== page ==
quiche 0.1.0-alpha3

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quiche is an implementation of the QUIC transport protocol and HTTP/3 as specified by the IETF. It provides a low level API for processing QUIC packets and handling connection state. The application is responsible for providing I/O (e.g. sockets handling) as well as an event loop with support for timers.

Note that it is very experimental and unstable software, and many features are still in development. Refer to the Status section to see what is currently implemented.

A live QUIC server based on quiche is available at https://quic.tech:4433/ to be used for experimentation.

For more information on how quiche came about and some insights into its design you can read a post on Cloudflare's (where this library is used in production) blog that goes into some more detail.


  • [x] QUIC draft-18
  • [x] Version Negotiation
  • [x] TLS 1.3 handshake (using BoringSSL)
  • [x] Stream API
  • [x] Flow control
  • [x] Connection close
  • [x] Loss detection and recovery
  • [x] Congestion control
  • [ ] Key update
  • [x] Stateless retry
  • [x] Unidirectional streams
  • [ ] Session resumption
  • [ ] 0-RTT
  • [ ] Stateless reset
  • [ ] Connection migration
  • [x] QPACK static table decoding
  • [x] QPACK static table encoding
  • [ ] QPACK dynamic table decoding
  • [ ] QPACK dynamic table encoding
  • [ ] HTTP/3 request/response

Getting Started

The first step in establishing a QUIC connection using quiche is creating a configuration object:

let config = quiche::Config::new(quiche::VERSION_DRAFT18).unwrap();

This is shared among multiple connections and can be used to configure a QUIC endpoint.

Now a connection can be created, for clients the connect() utility function can be used, while accept() is for servers:

// Client connection.
let conn = quiche::connect(Some(&server_name), &scid, &mut config).unwrap();

// Server connection.
let conn = quiche::accept(&scid, None, &mut config).unwrap();

Using the connection's recv() method the application can process incoming packets from the network that belong to that connection:

let read = socket.recv(&mut buf).unwrap();

let read = match conn.recv(&mut buf[..read]) {
    Ok(v)  => v,

    Err(quiche::Error::Done) => {
        // Done reading.
        # return;

    Err(e) => {
        // An error occurred, handle it.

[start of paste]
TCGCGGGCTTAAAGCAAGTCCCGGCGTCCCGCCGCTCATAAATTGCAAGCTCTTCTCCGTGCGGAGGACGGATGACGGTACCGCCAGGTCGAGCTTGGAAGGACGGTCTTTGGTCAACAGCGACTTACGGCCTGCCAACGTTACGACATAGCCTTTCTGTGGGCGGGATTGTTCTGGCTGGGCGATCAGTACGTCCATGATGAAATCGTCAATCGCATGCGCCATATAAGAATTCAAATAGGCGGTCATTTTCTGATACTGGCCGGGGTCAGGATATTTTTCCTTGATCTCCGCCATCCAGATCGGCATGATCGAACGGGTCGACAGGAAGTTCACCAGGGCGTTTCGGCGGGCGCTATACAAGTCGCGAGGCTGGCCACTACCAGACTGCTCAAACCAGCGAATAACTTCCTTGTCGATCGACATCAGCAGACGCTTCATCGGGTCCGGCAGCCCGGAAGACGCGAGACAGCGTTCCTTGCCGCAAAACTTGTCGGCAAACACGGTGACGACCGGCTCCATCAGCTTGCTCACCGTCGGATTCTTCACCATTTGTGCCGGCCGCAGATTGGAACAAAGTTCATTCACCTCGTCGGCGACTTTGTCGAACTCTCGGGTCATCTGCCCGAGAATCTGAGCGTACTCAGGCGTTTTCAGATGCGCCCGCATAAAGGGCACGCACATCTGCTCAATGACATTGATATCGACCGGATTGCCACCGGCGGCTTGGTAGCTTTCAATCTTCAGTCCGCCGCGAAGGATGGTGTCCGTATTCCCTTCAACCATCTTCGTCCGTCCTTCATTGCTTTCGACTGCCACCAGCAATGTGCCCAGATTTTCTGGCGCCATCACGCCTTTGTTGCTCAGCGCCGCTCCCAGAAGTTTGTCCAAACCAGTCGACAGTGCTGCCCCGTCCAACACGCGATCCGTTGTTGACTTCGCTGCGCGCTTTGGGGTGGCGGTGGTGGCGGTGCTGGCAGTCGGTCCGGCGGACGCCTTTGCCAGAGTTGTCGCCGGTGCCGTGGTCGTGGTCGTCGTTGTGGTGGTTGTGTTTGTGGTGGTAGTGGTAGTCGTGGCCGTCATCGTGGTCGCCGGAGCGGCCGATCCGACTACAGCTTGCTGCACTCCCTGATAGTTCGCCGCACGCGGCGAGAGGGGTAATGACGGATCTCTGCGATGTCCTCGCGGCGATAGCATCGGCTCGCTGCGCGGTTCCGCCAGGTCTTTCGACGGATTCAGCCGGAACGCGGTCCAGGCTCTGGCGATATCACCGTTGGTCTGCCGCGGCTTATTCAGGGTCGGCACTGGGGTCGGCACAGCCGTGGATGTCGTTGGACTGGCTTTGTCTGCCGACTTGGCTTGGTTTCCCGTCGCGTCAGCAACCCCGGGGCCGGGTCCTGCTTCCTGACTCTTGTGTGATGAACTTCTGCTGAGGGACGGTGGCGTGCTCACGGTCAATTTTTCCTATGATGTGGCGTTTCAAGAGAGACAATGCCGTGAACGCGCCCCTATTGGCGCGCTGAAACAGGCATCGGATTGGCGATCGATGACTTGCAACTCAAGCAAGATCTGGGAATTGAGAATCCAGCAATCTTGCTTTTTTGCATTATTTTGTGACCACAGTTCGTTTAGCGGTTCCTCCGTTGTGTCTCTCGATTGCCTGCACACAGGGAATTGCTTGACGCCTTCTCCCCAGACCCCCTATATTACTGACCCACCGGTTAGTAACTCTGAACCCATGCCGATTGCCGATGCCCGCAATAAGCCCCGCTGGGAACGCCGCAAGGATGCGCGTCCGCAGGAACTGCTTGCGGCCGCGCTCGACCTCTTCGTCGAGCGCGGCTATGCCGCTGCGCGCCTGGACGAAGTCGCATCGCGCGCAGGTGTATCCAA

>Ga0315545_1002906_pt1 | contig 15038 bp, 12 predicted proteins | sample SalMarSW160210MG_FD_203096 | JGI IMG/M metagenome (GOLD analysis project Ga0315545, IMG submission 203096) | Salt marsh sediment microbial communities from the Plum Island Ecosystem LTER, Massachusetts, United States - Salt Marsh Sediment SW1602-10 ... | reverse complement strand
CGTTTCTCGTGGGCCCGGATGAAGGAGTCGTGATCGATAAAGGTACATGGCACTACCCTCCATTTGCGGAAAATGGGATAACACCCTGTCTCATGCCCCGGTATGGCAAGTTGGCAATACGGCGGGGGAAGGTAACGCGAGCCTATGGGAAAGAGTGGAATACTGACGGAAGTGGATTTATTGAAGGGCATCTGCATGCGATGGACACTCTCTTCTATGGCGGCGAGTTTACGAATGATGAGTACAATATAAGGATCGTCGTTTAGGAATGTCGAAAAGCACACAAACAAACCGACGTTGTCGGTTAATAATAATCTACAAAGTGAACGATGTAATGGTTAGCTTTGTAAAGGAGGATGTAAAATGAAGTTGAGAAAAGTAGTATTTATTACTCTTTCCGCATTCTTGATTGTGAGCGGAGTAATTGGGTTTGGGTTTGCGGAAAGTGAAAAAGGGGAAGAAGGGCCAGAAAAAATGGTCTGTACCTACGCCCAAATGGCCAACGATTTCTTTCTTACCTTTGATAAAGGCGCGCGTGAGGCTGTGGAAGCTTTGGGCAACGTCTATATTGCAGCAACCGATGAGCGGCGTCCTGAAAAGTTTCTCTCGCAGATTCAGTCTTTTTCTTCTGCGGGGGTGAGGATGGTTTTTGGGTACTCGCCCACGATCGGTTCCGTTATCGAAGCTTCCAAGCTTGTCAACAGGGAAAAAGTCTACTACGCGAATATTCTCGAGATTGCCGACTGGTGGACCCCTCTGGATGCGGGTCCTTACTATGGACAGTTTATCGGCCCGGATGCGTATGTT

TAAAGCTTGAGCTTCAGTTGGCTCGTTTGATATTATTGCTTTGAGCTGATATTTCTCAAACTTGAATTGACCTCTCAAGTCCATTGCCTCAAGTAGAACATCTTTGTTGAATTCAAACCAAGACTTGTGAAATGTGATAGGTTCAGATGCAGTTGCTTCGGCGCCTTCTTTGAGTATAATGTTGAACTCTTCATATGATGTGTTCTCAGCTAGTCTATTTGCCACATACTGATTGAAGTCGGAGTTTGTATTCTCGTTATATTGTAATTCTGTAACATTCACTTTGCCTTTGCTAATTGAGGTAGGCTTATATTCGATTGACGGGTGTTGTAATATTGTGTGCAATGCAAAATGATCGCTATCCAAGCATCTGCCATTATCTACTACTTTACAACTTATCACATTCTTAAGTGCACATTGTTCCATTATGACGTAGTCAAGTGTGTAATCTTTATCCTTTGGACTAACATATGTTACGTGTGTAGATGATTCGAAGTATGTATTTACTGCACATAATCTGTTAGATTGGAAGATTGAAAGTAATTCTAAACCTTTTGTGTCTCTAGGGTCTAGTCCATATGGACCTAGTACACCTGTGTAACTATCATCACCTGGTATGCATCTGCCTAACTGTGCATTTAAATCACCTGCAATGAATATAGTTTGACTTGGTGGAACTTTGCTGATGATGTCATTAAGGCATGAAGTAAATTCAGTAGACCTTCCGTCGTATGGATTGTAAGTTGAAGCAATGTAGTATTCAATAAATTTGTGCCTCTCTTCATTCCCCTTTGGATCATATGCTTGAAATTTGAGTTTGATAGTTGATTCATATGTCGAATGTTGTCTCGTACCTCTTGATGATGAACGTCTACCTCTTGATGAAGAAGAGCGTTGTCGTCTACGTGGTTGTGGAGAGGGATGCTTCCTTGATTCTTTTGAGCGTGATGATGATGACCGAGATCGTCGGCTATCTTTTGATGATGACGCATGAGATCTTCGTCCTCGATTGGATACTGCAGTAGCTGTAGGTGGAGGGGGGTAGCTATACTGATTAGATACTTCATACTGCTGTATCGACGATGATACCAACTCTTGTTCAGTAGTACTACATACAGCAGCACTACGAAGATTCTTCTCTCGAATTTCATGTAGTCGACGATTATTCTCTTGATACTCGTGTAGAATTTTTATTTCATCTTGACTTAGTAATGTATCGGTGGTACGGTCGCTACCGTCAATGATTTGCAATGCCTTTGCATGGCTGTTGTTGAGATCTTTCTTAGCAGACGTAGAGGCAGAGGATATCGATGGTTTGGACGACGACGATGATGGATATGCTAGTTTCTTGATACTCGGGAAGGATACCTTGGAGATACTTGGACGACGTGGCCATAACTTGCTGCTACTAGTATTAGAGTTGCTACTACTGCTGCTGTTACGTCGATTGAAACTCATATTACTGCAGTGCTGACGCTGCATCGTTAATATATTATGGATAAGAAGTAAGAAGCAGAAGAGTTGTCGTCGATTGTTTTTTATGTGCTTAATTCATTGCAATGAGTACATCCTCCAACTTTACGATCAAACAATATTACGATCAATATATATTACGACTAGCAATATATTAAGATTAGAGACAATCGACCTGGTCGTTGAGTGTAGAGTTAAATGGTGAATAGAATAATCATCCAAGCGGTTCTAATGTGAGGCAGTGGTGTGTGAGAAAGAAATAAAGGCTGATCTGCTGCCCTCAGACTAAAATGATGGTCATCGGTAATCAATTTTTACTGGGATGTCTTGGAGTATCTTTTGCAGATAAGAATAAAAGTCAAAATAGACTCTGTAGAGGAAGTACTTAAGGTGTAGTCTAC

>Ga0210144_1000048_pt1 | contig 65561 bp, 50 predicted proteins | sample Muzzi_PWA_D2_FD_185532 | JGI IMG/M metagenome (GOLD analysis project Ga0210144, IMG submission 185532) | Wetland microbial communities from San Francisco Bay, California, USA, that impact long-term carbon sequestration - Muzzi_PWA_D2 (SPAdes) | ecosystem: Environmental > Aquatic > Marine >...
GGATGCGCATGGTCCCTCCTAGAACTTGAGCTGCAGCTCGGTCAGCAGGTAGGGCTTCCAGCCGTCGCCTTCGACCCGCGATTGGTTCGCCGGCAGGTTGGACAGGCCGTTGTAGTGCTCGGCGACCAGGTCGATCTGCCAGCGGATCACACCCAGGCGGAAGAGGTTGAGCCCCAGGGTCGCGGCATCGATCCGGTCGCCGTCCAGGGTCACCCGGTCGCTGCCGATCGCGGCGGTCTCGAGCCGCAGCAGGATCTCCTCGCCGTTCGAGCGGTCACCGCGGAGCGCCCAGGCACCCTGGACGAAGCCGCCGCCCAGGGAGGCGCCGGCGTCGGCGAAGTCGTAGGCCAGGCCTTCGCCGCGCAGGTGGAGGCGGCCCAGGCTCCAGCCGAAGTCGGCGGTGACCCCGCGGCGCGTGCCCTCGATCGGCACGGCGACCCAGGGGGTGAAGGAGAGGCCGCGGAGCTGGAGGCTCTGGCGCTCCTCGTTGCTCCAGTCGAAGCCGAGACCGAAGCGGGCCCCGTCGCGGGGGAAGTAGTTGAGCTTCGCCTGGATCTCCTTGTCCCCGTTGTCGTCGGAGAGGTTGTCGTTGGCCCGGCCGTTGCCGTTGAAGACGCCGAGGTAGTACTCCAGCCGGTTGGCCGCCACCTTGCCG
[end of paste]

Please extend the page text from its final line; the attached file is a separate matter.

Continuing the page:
# return;

Outgoing packet are generated using the connection's send() method instead:

let write = match conn.send(&mut out) {
    Ok(v) => v,

    Err(quiche::Error::Done) => {
        // Done writing.
        # return;

    Err(e) => {
        // An error occurred, handle it.
        # return;


When packets are sent, the application is responsible for maintaining a timer to react to time-based connection events. The timer expiration can be obtained using the connection's timeout() method.

let timeout = conn.timeout();

The application is responsible for providing a timer implementation, which can be specific to the operating system or networking framework used. When a timer expires, the connection's on_timeout() method should be called, after which additional packets might need to be sent on the network:

// Timeout expired, do something.

let write = match conn.send(&mut out) {
    Ok(v) => v,

    Err(quiche::Error::Done) => {
        // Done writing.
        # return;

    Err(e) => {
        // An error occurred, handle it.
        # return;


After some back and forth, the connection will complete its handshake and will be ready for sending or receiving application data:

if conn.is_established() {
    // Handshake completed, send some data on stream 0.
    conn.stream_send(0, b"hello", true);

Have a look at the examples/ directory for more complete examples on how to use the quiche API, including examples on how to use quiche in C/C++ applications (see below for more information).

Calling quiche from C/C++

quiche exposes a thin C API on top of the Rust API that can be used to more easily integrate quiche into C/C++ applications (as well as in other languages that allow calling C APIs via some form of FFI). The C API follows the same design of the Rust one, modulo the constraints imposed by the C language itself.

When running cargo build, a static library called libquiche.a will be built automatically alongside the Rust one. This is fully stand-alone and can be linked directly into C/C++ applications.


The first step after cloning the git repo is updating the git submodules:

 $ git submodule update --init

You can now build quiche using cargo:

 $ cargo build --examples

As well as run its tests:

 $ cargo test

Note that BoringSSL, used to implement QUIC's cryptographic handshake based on TLS, needs to be built and linked to quiche. This is done automatically when building quiche using cargo, but requires the cmake and go commands to be available during the build process.

In alternative you can use your own custom build of BoringSSL by configuring the BoringSSL directory with the QUICHE_BSSL_PATH environment variable:

 $ QUICHE_BSSL_PATH="/path/to/boringssl" cargo build --examples


Copyright (C) 2018, Cloudflare, Inc.

Copyright (C) 2018, Alessandro Ghedini

See COPYING for the license.